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Hurtigruten Svalbard, Volvo Penta to test hybrid vessel

Article-Hurtigruten Svalbard, Volvo Penta to test hybrid vessel

CRUISE_Volvo_Penta_installing_hybrid_propulsion system_03.jpg
Volvo Penta workers install the hybrid propulsion system
Hurtigruten Svalbard and Volvo Penta teamed to test a new hybrid vessel that will allow travelers to experience the wonders of the Arctic archipelago without disturbing the habitat.

The near-silent, Marell M15 cruiser called Kvitbjørn (polar bear) will allow for fully electric operation in the environmentally sensitive waters around Svalbard.

Getting closer to nature in a more sustainable way

'We are thrilled to be working with Volvo Penta which is taking sustainable engineering to a whole new level. And what a fitting place to test this hybrid vessel than the beautiful but fragile Svalbard, which is highly vulnerable to the impacts of climate change,' Hurtigruten Group CEO Daniel Skjeldam said. 'As one of the biggest employers on the archipelago, our Hurtigruten Svalbard team continue to lead the charge in finding innovative ways and partnerships to enable our guests to get even closer to nature in a more sustainable way.'

Added maneuvrability at slower speeds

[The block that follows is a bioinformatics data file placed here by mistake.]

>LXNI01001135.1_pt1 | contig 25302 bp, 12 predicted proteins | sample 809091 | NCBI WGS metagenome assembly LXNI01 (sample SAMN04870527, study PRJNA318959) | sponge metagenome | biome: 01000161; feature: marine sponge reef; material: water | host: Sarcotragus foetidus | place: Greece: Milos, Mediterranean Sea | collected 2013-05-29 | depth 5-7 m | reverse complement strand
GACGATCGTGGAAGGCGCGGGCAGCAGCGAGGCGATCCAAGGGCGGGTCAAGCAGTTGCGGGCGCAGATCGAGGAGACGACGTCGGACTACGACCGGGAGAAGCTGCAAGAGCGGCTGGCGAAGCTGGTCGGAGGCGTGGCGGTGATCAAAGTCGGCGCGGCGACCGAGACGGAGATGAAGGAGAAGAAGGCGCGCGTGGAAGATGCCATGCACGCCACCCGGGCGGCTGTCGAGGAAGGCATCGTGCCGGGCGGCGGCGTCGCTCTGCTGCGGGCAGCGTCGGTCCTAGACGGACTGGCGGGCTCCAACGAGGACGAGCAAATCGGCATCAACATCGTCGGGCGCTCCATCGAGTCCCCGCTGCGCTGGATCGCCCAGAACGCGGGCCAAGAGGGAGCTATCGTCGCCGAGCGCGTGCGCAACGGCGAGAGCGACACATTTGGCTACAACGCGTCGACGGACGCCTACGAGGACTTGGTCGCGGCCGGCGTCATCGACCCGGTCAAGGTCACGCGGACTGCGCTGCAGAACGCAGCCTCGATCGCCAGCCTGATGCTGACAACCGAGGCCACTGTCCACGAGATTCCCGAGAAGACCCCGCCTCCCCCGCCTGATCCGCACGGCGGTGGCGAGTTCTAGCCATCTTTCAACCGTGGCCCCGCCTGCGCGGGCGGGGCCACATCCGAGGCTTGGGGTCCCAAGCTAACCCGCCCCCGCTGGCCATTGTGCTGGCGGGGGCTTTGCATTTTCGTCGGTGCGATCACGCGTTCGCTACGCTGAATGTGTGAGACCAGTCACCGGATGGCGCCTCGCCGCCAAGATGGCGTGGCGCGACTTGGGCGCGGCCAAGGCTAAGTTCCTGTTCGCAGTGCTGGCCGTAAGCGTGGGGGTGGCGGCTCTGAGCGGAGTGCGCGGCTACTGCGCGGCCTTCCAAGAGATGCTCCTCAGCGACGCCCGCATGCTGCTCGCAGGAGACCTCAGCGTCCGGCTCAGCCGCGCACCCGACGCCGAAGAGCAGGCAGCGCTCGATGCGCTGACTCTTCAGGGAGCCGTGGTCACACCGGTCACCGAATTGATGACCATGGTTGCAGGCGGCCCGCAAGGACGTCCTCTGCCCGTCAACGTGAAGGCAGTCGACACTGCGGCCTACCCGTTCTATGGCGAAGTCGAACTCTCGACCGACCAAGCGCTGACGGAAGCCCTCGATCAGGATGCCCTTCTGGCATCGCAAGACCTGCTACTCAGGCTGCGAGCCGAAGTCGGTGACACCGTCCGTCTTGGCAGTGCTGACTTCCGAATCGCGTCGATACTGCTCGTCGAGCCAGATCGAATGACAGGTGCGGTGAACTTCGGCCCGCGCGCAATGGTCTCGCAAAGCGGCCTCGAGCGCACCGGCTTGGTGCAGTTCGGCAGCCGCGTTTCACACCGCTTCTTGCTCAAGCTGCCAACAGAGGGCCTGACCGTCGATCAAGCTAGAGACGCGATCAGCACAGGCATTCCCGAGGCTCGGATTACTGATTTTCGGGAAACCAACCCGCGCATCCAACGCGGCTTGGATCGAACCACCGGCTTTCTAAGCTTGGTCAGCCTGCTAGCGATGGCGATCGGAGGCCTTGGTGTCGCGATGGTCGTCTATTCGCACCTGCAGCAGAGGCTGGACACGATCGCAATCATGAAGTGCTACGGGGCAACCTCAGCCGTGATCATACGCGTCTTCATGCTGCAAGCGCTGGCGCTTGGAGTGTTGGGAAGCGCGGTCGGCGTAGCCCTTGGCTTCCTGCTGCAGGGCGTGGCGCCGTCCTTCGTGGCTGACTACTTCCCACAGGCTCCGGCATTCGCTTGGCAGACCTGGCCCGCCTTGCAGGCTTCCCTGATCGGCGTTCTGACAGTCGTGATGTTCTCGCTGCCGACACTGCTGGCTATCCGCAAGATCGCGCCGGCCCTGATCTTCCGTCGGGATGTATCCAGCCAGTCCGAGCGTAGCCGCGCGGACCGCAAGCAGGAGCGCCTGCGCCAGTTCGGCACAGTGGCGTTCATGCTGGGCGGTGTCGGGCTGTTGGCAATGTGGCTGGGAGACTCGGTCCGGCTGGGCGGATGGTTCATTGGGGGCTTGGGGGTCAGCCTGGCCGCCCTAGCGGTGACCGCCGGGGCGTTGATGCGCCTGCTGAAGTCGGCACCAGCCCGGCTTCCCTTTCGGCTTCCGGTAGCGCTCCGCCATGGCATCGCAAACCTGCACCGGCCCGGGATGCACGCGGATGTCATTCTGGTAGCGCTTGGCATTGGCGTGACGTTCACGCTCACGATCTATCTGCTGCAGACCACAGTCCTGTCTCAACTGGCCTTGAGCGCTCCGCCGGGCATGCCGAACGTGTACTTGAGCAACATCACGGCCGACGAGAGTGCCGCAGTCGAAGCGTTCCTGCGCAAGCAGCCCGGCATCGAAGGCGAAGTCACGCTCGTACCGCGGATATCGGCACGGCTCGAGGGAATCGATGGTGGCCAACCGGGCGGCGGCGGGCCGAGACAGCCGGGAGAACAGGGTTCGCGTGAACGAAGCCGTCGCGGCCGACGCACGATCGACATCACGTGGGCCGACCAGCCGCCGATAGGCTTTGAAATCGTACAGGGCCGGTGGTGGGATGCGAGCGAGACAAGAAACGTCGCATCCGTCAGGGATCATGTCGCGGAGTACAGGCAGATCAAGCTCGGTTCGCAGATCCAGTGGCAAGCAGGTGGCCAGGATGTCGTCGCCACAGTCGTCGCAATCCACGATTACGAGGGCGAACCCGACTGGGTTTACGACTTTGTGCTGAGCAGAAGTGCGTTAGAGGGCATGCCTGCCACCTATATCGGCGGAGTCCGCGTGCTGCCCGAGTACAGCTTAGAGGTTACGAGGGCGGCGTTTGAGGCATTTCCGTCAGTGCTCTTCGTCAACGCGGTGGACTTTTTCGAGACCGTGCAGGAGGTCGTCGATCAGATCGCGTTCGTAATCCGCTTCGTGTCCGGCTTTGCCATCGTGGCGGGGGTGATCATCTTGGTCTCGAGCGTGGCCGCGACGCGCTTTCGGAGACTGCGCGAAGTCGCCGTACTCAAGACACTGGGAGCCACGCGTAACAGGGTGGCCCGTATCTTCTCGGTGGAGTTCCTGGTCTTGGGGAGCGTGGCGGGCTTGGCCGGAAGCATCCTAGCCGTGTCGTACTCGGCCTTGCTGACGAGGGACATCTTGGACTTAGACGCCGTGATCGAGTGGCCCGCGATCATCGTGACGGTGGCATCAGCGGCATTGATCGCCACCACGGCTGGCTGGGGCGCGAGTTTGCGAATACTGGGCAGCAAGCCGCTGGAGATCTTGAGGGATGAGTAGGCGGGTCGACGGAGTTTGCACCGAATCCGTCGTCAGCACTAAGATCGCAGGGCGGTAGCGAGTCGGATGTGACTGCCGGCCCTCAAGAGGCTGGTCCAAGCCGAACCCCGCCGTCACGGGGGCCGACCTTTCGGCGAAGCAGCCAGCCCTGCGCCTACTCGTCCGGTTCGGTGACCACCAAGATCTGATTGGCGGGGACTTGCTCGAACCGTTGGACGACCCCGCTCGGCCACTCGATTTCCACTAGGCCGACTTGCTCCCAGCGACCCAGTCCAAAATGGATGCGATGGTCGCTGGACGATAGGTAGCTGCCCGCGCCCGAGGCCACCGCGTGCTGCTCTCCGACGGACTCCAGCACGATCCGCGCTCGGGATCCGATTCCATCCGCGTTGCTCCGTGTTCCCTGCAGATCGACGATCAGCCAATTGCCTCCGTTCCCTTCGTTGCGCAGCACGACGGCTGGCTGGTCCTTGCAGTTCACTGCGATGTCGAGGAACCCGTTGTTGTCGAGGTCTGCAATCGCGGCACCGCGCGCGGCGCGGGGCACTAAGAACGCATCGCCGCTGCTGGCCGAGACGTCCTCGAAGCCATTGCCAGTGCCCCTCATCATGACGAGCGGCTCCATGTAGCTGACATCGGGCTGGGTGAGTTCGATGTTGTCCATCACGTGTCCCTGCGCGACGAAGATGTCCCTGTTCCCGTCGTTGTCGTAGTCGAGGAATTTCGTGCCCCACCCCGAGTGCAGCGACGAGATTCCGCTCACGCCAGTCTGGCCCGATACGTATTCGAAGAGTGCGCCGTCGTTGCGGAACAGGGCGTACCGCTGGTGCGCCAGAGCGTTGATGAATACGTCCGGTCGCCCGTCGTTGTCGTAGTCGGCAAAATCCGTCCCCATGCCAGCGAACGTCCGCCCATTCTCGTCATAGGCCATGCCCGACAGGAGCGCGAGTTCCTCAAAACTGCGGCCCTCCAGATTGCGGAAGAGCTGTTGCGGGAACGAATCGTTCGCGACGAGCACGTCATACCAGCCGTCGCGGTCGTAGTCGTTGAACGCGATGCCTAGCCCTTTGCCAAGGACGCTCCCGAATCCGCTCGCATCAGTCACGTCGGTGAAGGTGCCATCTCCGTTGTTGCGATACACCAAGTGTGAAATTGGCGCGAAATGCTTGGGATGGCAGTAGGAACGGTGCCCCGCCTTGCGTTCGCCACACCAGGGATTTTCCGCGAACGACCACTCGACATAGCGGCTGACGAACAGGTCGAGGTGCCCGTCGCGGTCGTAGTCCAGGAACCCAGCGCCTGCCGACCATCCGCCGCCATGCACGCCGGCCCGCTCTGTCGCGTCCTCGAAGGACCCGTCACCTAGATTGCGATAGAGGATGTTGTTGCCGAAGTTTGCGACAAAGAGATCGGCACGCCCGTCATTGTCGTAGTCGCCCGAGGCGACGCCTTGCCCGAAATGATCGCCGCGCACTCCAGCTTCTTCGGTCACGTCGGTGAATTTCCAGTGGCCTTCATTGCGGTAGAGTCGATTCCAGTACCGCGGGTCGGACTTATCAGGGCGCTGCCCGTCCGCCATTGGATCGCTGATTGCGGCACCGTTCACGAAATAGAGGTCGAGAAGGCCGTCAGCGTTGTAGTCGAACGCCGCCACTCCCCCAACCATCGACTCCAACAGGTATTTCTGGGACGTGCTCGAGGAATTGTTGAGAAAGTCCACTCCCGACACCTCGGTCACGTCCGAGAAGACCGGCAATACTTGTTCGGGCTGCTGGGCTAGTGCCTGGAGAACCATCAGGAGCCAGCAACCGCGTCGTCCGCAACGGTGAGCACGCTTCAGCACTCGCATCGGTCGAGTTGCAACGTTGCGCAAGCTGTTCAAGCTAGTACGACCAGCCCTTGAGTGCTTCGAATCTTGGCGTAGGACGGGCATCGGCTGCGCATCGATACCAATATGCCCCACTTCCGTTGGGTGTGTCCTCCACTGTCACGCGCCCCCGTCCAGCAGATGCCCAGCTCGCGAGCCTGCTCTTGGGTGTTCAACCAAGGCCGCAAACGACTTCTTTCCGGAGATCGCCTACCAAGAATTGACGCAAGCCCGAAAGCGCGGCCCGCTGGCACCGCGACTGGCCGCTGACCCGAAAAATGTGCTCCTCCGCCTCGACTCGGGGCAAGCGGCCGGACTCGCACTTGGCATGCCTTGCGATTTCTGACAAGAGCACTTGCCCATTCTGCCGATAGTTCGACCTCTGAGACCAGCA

Among Kvitbjørn’s features is a hydraulic clutch that ensures silent and smooth shifting at low engine speeds, resulting in added maneuvrability and higher comfort at slower speeds — perfect for slow cruising when wildlife-watching.

Hurtigruten Svalbard CEO Per Brochmann said the company looks forward to testing the hybrid boat with Volvo Penta next year (May) and hearing feedback from passengers and wider Svalbard community.

500-nautical-mile range

Powered by Volvo Penta’s twin D4-320 DPI hybrid with its Aquamatic DPI, the Marell M15 boat has a top speed of 32 knots and a cruising speed of 25 knots. It is robust enough to operate in the demanding Arctic environment and to run in sub-zero temperatures, with an extensive range of 500 nautical miles.

'It’s clear that if we are going to truly limit the impacts of climate change, we need more collaborations like this,' said Heléne Mellquist, president of Volvo Penta. 'It’s exciting to see more sustainable solutions for the marine industry coming into use and we look forward to driving more of these in future.'

Pay-by-the-hour trial

The companies will also test a new pay-by-the-hour business approach. It will be the first time Volvo Penta tests the concept of 'e-mobility as a service' while Hurtigruten Svalbard will trial paying by the kilowatt-hour for operation. The concept could revolutionize investing in marine e-mobility solutions, where upfront costs are often a barrier.

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